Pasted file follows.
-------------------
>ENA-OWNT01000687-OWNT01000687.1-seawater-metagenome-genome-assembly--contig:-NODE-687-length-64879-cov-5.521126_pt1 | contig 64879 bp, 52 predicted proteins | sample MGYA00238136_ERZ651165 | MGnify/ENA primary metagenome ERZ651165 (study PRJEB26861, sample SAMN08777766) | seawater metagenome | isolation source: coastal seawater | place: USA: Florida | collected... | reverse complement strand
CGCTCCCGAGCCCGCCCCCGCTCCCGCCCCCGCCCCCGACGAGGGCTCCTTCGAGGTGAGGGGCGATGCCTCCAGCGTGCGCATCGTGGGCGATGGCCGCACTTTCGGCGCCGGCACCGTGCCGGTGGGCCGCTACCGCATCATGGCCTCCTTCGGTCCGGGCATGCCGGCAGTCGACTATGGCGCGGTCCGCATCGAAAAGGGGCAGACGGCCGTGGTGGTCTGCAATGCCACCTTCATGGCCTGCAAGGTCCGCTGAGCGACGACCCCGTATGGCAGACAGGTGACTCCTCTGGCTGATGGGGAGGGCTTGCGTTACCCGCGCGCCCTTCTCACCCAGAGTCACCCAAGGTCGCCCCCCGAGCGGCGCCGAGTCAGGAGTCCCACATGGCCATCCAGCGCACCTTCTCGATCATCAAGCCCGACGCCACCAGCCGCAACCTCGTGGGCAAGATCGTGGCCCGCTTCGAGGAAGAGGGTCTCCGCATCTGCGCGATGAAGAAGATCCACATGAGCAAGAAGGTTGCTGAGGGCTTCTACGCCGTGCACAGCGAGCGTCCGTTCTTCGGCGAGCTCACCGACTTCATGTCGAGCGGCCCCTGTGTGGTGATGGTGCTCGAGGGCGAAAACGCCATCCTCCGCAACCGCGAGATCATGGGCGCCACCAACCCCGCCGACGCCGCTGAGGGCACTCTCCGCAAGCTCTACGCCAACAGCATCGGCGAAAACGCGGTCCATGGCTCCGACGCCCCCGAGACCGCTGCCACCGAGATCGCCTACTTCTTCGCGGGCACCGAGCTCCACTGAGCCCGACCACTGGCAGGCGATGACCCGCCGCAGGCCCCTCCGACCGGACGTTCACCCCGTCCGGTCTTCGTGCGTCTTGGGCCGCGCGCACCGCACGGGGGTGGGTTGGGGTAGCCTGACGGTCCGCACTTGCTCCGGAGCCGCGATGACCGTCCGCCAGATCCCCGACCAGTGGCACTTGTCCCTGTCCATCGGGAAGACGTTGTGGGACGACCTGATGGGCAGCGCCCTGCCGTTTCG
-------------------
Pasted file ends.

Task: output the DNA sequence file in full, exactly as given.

>ENA-OWNT01000687-OWNT01000687.1-seawater-metagenome-genome-assembly--contig:-NODE-687-length-64879-cov-5.521126_pt1 | contig 64879 bp, 52 predicted proteins | sample MGYA00238136_ERZ651165 | MGnify/ENA primary metagenome ERZ651165 (study PRJEB26861, sample SAMN08777766) | seawater metagenome | isolation source: coastal seawater | place: USA: Florida | collected... | reverse complement strand
CGCTCCCGAGCCCGCCCCCGCTCCCGCCCCCGCCCCCGACGAGGGCTCCTTCGAGGTGAGGGGCGATGCCTCCAGCGTGCGCATCGTGGGCGATGGCCGCACTTTCGGCGCCGGCACCGTGCCGGTGGGCCGCTACCGCATCATGGCCTCCTTCGGTCCGGGCATGCCGGCAGTCGACTATGGCGCGGTCCGCATCGAAAAGGGGCAGACGGCCGTGGTGGTCTGCAATGCCACCTTCATGGCCTGCAAGGTCCGCTGAGCGACGACCCCGTATGGCAGACAGGTGACTCCTCTGGCTGATGGGGAGGGCTTGCGTTACCCGCGCGCCCTTCTCACCCAGAGTCACCCAAGGTCGCCCCCCGAGCGGCGCCGAGTCAGGAGTCCCACATGGCCATCCAGCGCACCTTCTCGATCATCAAGCCCGACGCCACCAGCCGCAACCTCGTGGGCAAGATCGTGGCCCGCTTCGAGGAAGAGGGTCTCCGCATCTGCGCGATGAAGAAGATCCACATGAGCAAGAAGGTTGCTGAGGGCTTCTACGCCGTGCACAGCGAGCGTCCGTTCTTCGGCGAGCTCACCGACTTCATGTCGAGCGGCCCCTGTGTGGTGATGGTGCTCGAGGGCGAAAACGCCATCCTCCGCAACCGCGAGATCATGGGCGCCACCAACCCCGCCGACGCCGCTGAGGGCACTCTCCGCAAGCTCTACGCCAACAGCATCGGCGAAAACGCGGTCCATGGCTCCGACGCCCCCGAGACCGCTGCCACCGAGATCGCCTACTTCTTCGCGGGCACCGAGCTCCACTGAGCCCGACCACTGGCAGGCGATGACCCGCCGCAGGCCCCTCCGACCGGACGTTCACCCCGTCCGGTCTTCGTGCGTCTTGGGCCGCGCGCACCGCACGGGGGTGGGTTGGGGTAGCCTGACGGTCCGCACTTGCTCCGGAGCCGCGATGACCGTCCGCCAGATCCCCGACCAGTGGCACTTGTCCCTGTCCATCGGGAAGACGTTGTGGGACGACCTGATGGGCAGCGCCCTGCCGTTTCG